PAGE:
Cormac ó Braonáin emerged as the hero for Coláiste Eoin in Kinnegad on Friday, when his late penalty save helped to secure the gaelscoil’s triumph in the Leinster Post-Primary Schools Juvenile Football ‘A’ decider against Coláiste Mhuire, Mullingar.
First-half goals from Tom ó hEachthigheirn and Pádraig Puirséil had helped Eoin to develop a three-point cushion during the closing stages, but the sides looked set to finish on level terms when Mhuire attacker Seán Mahon stepped forward to take a final-minute spot-kick.
However, ó Braonáin was equal to his effort, and with captain Colm Mac Giolla Phádraig producing an outstanding defensive display, the southside school held out for a hard-earned success.
This was Eoin’s first game in more than two months and was also their opening fixture in the provincial series. They earned a place in Leinster courtesy of their magnificent 5-16 to 2-2 win over St Fintan’s HS, Sutton in the Dublin final.
Puirséil and Seamas ó Fiachna finished that encounter with an impressive tally of 5-8 between them, but it was the aforementioned ó hEachthigheirn who kick-started their challenge early on.
In difficult conditions, ó hEachthigheirn raced through on goal before unleashing an unstoppable shot beyond the reach of Mhuire netminder Josh Duncan.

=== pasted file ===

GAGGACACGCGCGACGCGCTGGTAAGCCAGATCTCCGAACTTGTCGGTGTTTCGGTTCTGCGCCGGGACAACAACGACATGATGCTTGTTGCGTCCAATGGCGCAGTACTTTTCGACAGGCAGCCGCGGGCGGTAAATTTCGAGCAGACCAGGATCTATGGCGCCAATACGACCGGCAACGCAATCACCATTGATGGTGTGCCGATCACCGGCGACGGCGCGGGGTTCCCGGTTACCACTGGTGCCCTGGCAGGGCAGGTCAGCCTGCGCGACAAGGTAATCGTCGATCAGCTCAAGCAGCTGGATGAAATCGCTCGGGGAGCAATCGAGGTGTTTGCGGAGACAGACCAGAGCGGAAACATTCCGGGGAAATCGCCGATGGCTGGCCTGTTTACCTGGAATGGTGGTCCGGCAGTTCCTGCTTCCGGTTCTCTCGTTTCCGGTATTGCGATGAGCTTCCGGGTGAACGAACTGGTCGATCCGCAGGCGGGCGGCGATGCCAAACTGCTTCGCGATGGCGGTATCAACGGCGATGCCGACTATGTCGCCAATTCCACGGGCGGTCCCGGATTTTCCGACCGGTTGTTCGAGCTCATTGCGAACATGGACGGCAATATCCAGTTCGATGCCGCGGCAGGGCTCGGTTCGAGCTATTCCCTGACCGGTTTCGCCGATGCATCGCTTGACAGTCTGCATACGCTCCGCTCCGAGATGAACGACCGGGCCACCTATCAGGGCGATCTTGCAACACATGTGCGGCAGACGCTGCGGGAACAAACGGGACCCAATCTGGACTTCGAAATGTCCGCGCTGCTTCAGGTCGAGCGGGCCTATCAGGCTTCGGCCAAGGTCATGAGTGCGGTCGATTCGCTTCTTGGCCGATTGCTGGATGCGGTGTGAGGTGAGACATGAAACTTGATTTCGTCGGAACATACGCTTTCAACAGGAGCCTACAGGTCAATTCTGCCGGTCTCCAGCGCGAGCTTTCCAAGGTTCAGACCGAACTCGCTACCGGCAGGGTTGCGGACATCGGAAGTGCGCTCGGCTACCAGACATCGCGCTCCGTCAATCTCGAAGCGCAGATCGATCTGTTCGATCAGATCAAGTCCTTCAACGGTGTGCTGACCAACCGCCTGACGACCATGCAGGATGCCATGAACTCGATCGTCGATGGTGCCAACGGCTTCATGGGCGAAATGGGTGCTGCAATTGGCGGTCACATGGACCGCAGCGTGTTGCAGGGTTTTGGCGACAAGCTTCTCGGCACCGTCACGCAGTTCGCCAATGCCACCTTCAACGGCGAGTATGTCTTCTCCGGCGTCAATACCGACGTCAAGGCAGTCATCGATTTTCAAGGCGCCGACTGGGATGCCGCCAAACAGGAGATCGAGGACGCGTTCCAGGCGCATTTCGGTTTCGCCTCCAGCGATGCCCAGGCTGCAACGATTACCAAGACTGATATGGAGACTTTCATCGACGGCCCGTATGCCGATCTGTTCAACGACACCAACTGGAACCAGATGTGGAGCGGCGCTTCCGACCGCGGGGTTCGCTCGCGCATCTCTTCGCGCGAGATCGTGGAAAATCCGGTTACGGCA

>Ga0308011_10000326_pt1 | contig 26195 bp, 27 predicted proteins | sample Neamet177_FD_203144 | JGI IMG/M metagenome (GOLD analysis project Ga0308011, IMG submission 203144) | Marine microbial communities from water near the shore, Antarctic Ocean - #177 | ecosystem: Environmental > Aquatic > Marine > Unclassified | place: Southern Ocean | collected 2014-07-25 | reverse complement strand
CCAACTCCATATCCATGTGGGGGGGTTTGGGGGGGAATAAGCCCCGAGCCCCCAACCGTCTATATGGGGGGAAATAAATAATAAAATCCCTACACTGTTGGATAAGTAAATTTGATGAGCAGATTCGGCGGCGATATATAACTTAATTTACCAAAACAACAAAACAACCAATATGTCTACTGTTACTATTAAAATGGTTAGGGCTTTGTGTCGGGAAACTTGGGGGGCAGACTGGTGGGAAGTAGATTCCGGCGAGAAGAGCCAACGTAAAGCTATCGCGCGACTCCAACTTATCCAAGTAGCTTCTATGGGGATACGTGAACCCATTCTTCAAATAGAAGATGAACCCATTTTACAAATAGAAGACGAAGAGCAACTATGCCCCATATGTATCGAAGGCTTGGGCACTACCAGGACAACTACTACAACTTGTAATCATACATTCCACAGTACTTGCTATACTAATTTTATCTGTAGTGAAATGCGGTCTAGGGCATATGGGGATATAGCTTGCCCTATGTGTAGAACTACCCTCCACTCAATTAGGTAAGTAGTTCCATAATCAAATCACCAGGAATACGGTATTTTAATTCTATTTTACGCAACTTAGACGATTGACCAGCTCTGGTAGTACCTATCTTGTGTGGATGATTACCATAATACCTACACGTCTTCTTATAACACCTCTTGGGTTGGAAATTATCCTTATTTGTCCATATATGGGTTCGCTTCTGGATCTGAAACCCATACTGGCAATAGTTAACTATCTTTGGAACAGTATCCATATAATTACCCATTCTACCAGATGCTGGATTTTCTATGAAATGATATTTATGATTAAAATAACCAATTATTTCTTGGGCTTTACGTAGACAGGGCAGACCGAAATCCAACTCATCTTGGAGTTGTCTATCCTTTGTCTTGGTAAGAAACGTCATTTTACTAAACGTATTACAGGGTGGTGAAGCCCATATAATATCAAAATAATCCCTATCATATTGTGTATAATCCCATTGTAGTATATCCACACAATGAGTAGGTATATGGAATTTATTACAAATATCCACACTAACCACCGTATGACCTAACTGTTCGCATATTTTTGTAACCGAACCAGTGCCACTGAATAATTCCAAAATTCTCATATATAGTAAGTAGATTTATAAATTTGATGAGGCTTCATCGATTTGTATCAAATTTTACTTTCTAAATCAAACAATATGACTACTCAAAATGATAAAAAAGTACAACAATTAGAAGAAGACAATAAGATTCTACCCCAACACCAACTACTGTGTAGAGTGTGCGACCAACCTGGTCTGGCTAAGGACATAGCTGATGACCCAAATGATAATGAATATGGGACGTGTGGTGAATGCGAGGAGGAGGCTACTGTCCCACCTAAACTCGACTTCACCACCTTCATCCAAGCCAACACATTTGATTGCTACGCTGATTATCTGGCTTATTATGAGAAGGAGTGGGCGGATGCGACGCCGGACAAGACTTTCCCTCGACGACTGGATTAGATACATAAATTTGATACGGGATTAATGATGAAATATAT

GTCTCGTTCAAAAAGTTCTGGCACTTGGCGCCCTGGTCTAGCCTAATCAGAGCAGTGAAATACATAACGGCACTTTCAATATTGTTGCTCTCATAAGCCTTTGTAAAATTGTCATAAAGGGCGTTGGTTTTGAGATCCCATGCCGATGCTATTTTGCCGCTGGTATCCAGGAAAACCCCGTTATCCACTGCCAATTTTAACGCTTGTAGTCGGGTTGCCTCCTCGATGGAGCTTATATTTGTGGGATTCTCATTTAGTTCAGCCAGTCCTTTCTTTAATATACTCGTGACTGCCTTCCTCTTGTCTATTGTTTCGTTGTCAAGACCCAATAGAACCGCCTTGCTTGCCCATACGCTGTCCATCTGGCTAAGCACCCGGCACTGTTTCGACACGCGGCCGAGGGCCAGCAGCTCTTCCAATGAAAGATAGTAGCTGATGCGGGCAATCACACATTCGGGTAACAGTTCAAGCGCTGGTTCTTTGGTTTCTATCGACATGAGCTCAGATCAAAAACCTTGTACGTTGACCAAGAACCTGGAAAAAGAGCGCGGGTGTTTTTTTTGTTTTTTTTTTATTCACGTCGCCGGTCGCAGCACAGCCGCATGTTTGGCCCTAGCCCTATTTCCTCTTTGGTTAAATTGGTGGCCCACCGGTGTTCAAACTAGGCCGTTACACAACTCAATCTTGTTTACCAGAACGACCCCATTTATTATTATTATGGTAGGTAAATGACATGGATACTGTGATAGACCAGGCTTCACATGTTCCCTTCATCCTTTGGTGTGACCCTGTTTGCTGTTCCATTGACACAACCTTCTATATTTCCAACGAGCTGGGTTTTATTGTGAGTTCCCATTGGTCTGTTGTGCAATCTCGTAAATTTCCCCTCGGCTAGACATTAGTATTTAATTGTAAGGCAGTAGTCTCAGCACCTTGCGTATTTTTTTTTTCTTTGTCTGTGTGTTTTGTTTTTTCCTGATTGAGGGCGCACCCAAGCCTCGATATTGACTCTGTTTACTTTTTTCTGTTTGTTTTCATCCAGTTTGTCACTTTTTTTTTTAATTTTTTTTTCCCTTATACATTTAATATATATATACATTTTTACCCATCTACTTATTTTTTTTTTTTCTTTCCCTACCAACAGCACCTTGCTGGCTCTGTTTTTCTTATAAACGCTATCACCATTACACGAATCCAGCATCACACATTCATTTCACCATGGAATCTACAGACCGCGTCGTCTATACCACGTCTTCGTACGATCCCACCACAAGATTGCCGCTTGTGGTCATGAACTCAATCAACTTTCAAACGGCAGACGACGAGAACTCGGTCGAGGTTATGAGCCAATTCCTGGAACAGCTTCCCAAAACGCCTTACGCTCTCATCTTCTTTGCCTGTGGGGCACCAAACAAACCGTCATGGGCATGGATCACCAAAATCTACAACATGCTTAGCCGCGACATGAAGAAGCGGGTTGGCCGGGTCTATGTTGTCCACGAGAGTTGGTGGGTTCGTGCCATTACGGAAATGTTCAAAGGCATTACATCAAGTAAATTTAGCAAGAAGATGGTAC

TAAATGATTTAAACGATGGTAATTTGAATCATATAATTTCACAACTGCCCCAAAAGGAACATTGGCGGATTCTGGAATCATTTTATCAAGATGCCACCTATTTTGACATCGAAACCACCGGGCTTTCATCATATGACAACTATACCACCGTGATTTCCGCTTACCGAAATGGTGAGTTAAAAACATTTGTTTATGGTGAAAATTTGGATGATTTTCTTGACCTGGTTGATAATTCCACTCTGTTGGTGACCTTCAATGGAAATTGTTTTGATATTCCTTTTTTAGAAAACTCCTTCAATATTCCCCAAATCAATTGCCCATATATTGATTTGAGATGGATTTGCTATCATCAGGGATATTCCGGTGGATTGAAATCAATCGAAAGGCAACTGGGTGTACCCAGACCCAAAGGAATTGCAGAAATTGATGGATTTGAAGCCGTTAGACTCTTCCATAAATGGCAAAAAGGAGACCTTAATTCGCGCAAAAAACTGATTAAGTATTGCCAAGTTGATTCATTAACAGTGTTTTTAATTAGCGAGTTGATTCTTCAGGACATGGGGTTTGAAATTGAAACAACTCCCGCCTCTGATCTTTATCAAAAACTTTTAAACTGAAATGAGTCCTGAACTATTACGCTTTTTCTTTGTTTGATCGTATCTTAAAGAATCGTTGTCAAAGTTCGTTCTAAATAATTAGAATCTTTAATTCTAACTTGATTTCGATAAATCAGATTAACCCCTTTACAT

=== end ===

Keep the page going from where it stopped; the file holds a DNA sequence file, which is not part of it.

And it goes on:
This was an ideal start for the Booterstown outfit, but with St Loman’s star Conan O’Hara in fine form, their Lake County opponents remained in contention.
O’Hara contributed a personal haul of 0-4 in the opening period, but after escaping the close attention of his marker, Puirséil raised a second green flag to offer Eoin a 2-3 to 0-5 interval platform.
This lead was quickly increased to five points on the resumption, but a rampant Mhuire soon reduced their deficit to the minimum courtesy of four unanswered scores.
O’Hara continued to exert his influence, and ó hEachthigheirn and his midfield partner, Seán ó Cinseallaigh, needed to be at their best to prevent Mhuire from turning the tide in their favour.
Mac Giolla Phádraig’s role in the team was also crucial, and with Mhuire opting to use a third midfielder, he was deployed as a spare man in the Eoin defence.
Tomás ó Neill was also a lively presence in attack, and with the final whistle quickly approaching, Eoin had seemingly weathered the Mhuire storm.
Mahon was presented with a last-gasp opportunity to spoil the Coláiste Eoin party, but ó Braonáin ensured that their travelling supporters had reason to celebrate at the end of a gripping contest.